Closed: Northern Spy Food Co. - May 21, 2011
The Americans are a funny bunch: they can only go to the extremes. On one end of the spectrum, they wan to be free from all: sugar-free, fat-free, caffeine-free and gluten-free (by the way, eliminating gluten for most people is simply meaningless and does not provide any health benefits besides the psychological); on the other end, however, they are defiant of the annual check-ups and doctors’ warnings by taking the high road: high cholesterol, high sodium and high fat in various forms of ground meat patties and fried birds. It is a constant tag-of-war: I can’t believe it’s not butter! vs. I can’t believe there is no butter! Liberalism (or libertinism) is the national mottos, care and restrain are conceptually alien to the national mentality (even more so than the occasional alien encounter, with which the Americans are rather familiar). However, if enjoyed in moderation, the high road is not, nonetheless, without certain pleasures.
Watercress salad - Radish, apple, soft-boiled egg, mustard vinaigrette
A bit overdressed for a warm spring night, the combination of strong herbal watercress, the salty and pungent parmigiano against the mellow, gooey and runny egg worked very well; yet the apples and the radish were both struggling for air under the heavy dressing.
Crispy potato gnocchi - Fava beans, green garlic-parsley puree
The tubular gnocchi were seared and browned in, what else but, butter. The ample melted butter ensured that it would coat every, fat chubby and chewy gnocchi. If that alone is not enough, the skin of the gnocchi was crispened in the pan to a borderline char, which added just the right edge to the dough boy. The shoots of garlic were surprisingly mild, at least compared to the mighty bulb underneath, which were given a spurt of freshness by the parsley in the unconventional and fluffy spring-green pesto.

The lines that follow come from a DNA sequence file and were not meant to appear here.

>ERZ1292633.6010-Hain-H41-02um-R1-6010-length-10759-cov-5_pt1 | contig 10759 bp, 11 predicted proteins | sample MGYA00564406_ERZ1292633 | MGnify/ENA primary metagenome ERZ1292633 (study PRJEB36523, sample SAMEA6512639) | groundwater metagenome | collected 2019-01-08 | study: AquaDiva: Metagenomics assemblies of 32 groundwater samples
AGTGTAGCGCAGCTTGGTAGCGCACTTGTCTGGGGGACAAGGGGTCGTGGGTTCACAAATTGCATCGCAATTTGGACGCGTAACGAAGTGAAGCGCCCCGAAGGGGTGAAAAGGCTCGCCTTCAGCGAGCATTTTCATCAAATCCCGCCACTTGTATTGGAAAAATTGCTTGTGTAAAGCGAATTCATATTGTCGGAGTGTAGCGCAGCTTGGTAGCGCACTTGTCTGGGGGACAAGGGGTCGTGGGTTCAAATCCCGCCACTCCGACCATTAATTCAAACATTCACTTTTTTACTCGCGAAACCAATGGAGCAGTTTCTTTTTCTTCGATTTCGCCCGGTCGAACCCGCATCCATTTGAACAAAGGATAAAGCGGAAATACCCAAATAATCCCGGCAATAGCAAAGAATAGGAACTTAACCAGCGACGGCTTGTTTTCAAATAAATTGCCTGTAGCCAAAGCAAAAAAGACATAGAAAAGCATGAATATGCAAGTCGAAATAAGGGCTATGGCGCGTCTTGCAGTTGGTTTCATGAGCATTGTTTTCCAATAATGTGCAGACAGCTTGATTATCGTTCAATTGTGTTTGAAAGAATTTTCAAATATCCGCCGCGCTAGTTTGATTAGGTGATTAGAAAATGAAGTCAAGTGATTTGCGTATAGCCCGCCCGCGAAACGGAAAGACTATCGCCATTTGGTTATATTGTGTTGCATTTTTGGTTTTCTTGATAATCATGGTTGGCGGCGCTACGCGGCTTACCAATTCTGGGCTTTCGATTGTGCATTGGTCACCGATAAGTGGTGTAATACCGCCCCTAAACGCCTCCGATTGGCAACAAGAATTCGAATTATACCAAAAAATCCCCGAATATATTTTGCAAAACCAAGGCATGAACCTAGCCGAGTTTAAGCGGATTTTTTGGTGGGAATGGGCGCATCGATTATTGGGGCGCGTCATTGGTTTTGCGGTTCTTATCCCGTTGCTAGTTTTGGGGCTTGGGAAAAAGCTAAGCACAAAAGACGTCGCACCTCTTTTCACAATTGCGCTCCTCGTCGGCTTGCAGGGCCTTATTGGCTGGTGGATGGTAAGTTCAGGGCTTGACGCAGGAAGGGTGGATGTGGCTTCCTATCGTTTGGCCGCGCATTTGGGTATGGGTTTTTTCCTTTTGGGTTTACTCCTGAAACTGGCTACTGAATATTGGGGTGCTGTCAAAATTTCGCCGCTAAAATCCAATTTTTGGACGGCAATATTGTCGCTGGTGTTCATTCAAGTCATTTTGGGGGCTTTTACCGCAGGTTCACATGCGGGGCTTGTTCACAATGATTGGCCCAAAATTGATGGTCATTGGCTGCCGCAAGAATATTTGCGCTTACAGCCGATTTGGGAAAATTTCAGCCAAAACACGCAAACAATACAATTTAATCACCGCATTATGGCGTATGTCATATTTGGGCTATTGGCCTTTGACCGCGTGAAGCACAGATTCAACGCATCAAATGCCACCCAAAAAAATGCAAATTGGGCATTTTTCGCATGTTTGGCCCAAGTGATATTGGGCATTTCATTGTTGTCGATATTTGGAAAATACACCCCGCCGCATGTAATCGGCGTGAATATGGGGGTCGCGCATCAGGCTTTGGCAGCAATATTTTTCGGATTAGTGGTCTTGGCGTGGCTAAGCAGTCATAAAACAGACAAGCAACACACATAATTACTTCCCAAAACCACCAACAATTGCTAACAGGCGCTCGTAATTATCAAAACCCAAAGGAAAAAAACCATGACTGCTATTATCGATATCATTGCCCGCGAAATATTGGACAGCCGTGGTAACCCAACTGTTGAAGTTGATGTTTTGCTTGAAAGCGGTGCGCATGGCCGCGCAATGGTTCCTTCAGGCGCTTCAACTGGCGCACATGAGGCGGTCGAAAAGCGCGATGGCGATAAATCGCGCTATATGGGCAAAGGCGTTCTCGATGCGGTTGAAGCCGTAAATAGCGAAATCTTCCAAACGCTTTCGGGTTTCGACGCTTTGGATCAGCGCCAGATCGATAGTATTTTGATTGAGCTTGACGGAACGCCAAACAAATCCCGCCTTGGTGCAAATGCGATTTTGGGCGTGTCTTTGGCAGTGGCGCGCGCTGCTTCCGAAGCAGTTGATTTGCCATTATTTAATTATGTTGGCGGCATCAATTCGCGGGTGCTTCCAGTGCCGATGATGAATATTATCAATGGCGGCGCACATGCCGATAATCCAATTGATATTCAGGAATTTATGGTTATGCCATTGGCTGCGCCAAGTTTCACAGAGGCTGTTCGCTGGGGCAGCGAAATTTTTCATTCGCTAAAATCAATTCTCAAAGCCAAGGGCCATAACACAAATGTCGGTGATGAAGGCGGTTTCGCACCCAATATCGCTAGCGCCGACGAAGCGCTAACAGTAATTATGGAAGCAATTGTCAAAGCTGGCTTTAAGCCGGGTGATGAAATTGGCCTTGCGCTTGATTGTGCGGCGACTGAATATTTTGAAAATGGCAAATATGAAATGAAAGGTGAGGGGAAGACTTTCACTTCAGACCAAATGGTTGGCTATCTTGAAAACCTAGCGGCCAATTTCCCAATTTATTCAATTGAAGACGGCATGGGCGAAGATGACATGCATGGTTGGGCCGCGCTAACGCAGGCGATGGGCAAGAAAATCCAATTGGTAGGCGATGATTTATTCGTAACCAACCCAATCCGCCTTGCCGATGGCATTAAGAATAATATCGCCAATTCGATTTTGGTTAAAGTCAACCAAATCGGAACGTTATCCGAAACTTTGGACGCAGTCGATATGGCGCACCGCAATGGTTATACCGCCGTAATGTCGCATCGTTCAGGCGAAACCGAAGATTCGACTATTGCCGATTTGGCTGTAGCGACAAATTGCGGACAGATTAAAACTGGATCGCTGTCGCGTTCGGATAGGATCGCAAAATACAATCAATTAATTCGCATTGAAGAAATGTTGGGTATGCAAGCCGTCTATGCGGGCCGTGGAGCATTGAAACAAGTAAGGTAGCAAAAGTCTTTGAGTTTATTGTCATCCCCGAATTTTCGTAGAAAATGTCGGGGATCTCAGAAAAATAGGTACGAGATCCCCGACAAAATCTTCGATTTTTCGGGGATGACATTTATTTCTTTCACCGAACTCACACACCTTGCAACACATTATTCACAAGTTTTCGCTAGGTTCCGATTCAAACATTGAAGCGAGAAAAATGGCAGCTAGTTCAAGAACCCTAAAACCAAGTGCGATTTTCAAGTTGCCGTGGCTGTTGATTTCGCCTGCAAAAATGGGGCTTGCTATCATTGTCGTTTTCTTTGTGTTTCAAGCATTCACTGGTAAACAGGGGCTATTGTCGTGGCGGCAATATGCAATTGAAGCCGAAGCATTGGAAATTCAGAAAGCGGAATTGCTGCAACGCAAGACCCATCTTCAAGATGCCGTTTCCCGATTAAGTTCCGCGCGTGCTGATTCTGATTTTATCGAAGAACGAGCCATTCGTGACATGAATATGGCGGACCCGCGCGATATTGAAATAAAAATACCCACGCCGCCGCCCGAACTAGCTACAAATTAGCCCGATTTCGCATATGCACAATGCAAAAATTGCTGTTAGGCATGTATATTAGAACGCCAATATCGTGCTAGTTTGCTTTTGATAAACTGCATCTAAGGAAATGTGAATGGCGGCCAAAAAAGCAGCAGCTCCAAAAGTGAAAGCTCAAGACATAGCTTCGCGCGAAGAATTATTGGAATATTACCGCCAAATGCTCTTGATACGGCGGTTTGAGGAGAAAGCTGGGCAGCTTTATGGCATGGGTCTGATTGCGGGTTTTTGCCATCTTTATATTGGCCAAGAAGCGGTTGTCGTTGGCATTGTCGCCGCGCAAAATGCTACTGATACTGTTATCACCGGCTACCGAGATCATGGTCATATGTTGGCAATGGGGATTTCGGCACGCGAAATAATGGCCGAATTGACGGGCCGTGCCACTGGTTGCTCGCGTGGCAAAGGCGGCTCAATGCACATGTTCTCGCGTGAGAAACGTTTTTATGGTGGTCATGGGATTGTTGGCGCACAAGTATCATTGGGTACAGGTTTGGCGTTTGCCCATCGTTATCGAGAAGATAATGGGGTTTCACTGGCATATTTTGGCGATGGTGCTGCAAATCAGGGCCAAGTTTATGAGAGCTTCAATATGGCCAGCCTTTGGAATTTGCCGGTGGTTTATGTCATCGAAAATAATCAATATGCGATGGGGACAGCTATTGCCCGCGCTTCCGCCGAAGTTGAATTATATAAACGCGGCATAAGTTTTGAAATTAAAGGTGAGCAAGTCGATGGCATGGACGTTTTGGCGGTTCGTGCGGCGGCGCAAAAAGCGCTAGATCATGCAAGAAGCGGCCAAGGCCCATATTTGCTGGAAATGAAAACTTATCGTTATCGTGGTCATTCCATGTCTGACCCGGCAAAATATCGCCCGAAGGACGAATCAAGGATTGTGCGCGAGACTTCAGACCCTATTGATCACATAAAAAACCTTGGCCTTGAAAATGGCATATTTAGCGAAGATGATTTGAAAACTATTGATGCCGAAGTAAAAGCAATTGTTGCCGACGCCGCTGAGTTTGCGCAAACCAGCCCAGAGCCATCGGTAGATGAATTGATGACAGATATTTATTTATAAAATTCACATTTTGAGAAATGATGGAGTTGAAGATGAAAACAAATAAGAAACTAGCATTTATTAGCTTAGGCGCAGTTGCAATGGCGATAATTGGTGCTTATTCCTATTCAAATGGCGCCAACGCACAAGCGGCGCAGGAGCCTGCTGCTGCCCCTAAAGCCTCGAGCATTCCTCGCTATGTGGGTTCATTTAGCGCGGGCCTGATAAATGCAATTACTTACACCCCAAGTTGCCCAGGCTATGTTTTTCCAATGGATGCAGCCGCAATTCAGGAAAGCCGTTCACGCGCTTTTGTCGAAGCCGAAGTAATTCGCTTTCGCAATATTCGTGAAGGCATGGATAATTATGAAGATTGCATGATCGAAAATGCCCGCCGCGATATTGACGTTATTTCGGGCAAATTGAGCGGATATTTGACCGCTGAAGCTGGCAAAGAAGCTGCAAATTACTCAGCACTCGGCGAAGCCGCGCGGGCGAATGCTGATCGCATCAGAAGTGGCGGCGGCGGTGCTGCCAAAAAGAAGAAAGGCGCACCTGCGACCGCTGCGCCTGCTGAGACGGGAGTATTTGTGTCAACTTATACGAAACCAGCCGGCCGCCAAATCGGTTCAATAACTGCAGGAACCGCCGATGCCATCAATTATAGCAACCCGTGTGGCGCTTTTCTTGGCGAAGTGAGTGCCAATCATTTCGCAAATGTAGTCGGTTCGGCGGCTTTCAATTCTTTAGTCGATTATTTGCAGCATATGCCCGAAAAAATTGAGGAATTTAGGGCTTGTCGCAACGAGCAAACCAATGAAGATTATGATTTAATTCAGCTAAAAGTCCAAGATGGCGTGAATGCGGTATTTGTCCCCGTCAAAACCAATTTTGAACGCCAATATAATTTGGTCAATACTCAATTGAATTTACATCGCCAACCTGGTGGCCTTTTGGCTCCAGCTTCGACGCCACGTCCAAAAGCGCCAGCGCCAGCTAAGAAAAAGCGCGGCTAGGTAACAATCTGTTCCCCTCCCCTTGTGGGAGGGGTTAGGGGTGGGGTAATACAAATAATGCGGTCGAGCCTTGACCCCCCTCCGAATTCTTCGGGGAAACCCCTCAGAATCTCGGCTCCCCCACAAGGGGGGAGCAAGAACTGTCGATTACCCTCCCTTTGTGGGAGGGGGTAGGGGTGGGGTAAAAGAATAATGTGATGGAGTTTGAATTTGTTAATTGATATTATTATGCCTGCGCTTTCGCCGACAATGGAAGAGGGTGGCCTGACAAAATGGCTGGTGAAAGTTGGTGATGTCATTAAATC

Long Island fluke – Asparagus, maitake
The fluke was professionally seared so that the outside was crispy, yet without drying out the flaky flesh inside. However, the fish - fluke - by itself was not the most memorable, but with the sautéed asparagus and maitake mushrooms, the dish was a beautiful sonata of green-notes subtle earthiness.
Hudson Valley Pork Shoulder - Herbed spatzle, watercress natural jus
The bread crumb crust was a nice and promising beginning, however to be immediately shattered, figuratively and literally, by the emergence of pure, translucent and wobbling fat, which composed one quarter of the shoulder of this particular obese pig from the idyllic Hudson Valley. Truth be told, as far as fat goes, this piece of fat was the crème de la crème: it melted cleanly without unsavory greasiness, with minimum fiber and tissue to hinder the fatty meltdown. Having said that, it still could not be denied that the pig needed multiple sessions on the bench press. The flesh was, however, juicy and tender with the sweetness of the pork meat but without the rancidity of lesser, mass-produced kin. Together with its own jus, the roasted pork was soft and creamy. The spatzel was given the same crispy treatment as the gnocchi so that each twist was optimally chewy and crunchy. Amidst all this heaviness, the few sprigs of watercress provided some much needed breathing space.
Buttermilk panna cotta - Rhubarb compote
Adequate and uninteresting rendition of panna cotta, it was, however, without much of the sour buttermilk flavor. Partially, it might be due to the presence of the pink rhubarb compote, which folded in the buttermilk into its fruity acidity.
Ice cream bowl – Ginger, chocolate, rhubarb, brown sugar shortbread
The mediocre ice cream was valued only for its coldness and sweetness. The too-yellow ginger while better than the chocolate - was spicy and also unpleasantly bitter (too lazy to peel off the skin, perhaps). Contrary to the fresh compote in the panna cotta, the rhubarb sorbet tasted surreally medicinal with an unpleasant mushy texture.
Northern Spy Food Co. (Closed)
Address: 511 E 12th Street, New York, NY 10009
Phone: (212) 228-5100